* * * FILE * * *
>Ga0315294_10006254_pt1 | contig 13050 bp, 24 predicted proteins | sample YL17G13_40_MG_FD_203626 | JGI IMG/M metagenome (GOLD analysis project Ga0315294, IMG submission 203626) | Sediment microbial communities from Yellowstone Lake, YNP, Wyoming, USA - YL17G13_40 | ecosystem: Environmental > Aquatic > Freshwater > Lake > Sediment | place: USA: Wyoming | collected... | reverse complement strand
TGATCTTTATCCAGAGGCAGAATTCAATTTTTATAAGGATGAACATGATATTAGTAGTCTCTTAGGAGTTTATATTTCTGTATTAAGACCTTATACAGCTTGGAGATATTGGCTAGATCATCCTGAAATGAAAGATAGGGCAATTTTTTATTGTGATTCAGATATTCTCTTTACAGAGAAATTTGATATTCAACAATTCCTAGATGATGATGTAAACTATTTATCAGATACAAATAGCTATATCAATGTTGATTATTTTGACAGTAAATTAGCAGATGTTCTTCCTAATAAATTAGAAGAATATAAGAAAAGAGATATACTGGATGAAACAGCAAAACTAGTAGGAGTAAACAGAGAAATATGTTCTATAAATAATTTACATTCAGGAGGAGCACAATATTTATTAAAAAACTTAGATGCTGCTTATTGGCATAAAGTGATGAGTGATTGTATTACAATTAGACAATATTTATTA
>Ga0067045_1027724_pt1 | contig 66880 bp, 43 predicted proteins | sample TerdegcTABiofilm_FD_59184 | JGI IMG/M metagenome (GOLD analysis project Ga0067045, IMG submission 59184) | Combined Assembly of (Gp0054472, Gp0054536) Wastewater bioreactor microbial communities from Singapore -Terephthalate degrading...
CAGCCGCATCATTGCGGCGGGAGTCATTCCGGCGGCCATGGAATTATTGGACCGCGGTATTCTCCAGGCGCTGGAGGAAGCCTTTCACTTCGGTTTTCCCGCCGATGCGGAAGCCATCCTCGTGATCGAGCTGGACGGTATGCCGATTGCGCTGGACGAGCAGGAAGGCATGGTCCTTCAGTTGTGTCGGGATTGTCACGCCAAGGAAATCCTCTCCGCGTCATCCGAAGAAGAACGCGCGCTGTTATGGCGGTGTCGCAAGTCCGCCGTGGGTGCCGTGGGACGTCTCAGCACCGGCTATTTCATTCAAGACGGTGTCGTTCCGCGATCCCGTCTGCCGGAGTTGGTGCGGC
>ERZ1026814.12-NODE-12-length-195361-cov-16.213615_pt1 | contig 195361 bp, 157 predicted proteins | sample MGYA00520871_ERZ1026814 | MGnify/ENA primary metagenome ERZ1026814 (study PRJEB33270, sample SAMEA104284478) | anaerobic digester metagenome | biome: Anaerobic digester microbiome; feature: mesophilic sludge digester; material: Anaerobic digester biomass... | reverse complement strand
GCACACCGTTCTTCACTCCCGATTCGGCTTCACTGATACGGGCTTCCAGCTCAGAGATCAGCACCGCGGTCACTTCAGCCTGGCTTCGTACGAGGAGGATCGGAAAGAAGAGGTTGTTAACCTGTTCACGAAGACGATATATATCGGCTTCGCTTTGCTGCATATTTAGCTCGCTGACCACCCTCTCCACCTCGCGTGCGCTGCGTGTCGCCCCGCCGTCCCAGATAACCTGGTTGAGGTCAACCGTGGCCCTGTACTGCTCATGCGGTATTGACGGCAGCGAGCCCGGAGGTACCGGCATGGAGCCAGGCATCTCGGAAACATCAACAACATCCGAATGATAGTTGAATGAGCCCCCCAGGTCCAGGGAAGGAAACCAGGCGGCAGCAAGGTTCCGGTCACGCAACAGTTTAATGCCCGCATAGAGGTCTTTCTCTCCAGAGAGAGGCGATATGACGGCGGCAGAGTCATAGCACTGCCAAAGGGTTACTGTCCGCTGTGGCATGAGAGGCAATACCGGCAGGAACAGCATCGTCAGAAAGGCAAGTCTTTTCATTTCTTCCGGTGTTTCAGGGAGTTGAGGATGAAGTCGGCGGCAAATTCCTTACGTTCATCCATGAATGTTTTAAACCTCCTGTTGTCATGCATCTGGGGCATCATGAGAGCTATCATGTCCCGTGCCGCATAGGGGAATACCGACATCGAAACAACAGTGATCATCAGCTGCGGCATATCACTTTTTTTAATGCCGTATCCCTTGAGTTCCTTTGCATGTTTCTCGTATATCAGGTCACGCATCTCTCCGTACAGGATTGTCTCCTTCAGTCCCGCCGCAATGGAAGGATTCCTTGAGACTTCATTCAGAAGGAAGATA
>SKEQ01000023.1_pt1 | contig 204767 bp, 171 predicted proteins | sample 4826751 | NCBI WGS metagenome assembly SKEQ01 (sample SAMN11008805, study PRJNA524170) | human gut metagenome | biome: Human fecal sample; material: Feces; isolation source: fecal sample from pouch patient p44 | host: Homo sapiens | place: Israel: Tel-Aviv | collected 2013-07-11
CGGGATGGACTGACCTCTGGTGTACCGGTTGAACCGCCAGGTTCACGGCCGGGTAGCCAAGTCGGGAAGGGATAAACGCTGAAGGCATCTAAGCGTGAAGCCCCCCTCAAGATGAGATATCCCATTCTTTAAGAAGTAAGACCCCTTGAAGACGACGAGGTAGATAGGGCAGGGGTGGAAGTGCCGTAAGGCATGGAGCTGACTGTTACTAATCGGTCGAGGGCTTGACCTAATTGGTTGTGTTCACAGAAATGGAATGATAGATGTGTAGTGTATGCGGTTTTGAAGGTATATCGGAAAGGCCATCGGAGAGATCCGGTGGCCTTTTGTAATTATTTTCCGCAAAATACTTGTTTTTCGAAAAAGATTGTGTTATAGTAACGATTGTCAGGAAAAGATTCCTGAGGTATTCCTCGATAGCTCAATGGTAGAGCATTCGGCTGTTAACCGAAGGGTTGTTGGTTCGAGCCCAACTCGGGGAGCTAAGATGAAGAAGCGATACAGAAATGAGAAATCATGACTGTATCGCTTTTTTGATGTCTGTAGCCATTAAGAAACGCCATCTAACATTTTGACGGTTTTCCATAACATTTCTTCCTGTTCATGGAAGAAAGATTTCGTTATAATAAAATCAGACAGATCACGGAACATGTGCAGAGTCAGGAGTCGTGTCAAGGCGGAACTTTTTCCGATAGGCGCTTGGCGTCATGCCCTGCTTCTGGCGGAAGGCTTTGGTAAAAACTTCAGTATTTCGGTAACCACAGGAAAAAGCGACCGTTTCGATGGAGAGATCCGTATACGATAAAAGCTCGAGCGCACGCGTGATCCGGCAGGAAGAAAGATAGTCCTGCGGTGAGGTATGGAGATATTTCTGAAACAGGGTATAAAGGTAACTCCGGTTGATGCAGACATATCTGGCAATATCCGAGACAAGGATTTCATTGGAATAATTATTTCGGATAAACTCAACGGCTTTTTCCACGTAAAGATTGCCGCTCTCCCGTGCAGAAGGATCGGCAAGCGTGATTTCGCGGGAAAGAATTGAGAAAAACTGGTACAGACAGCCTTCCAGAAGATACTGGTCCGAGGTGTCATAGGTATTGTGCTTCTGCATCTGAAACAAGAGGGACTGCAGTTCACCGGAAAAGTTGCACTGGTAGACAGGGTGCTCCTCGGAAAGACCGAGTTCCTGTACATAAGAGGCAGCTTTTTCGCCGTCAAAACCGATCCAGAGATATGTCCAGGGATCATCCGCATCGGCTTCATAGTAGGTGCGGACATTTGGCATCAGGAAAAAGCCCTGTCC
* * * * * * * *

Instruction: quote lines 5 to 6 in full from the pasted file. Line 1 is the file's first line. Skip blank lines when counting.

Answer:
>ERZ1026814.12-NODE-12-length-195361-cov-16.213615_pt1 | contig 195361 bp, 157 predicted proteins | sample MGYA00520871_ERZ1026814 | MGnify/ENA primary metagenome ERZ1026814 (study PRJEB33270, sample SAMEA104284478) | anaerobic digester metagenome | biome: Anaerobic digester microbiome; feature: mesophilic sludge digester; material: Anaerobic digester biomass... | reverse complement strand
GCACACCGTTCTTCACTCCCGATTCGGCTTCACTGATACGGGCTTCCAGCTCAGAGATCAGCACCGCGGTCACTTCAGCCTGGCTTCGTACGAGGAGGATCGGAAAGAAGAGGTTGTTAACCTGTTCACGAAGACGATATATATCGGCTTCGCTTTGCTGCATATTTAGCTCGCTGACCACCCTCTCCACCTCGCGTGCGCTGCGTGTCGCCCCGCCGTCCCAGATAACCTGGTTGAGGTCAACCGTGGCCCTGTACTGCTCATGCGGTATTGACGGCAGCGAGCCCGGAGGTACCGGCATGGAGCCAGGCATCTCGGAAACATCAACAACATCCGAATGATAGTTGAATGAGCCCCCCAGGTCCAGGGAAGGAAACCAGGCGGCAGCAAGGTTCCGGTCACGCAACAGTTTAATGCCCGCATAGAGGTCTTTCTCTCCAGAGAGAGGCGATATGACGGCGGCAGAGTCATAGCACTGCCAAAGGGTTACTGTCCGCTGTGGCATGAGAGGCAATACCGGCAGGAACAGCATCGTCAGAAAGGCAAGTCTTTTCATTTCTTCCGGTGTTTCAGGGAGTTGAGGATGAAGTCGGCGGCAAATTCCTTACGTTCATCCATGAATGTTTTAAACCTCCTGTTGTCATGCATCTGGGGCATCATGAGAGCTATCATGTCCCGTGCCGCATAGGGGAATACCGACATCGAAACAACAGTGATCATCAGCTGCGGCATATCACTTTTTTTAATGCCGTATCCCTTGAGTTCCTTTGCATGTTTCTCGTATATCAGGTCACGCATCTCTCCGTACAGGATTGTCTCCTTCAGTCCCGCCGCAATGGAAGGATTCCTTGAGACTTCATTCAGAAGGAAGATA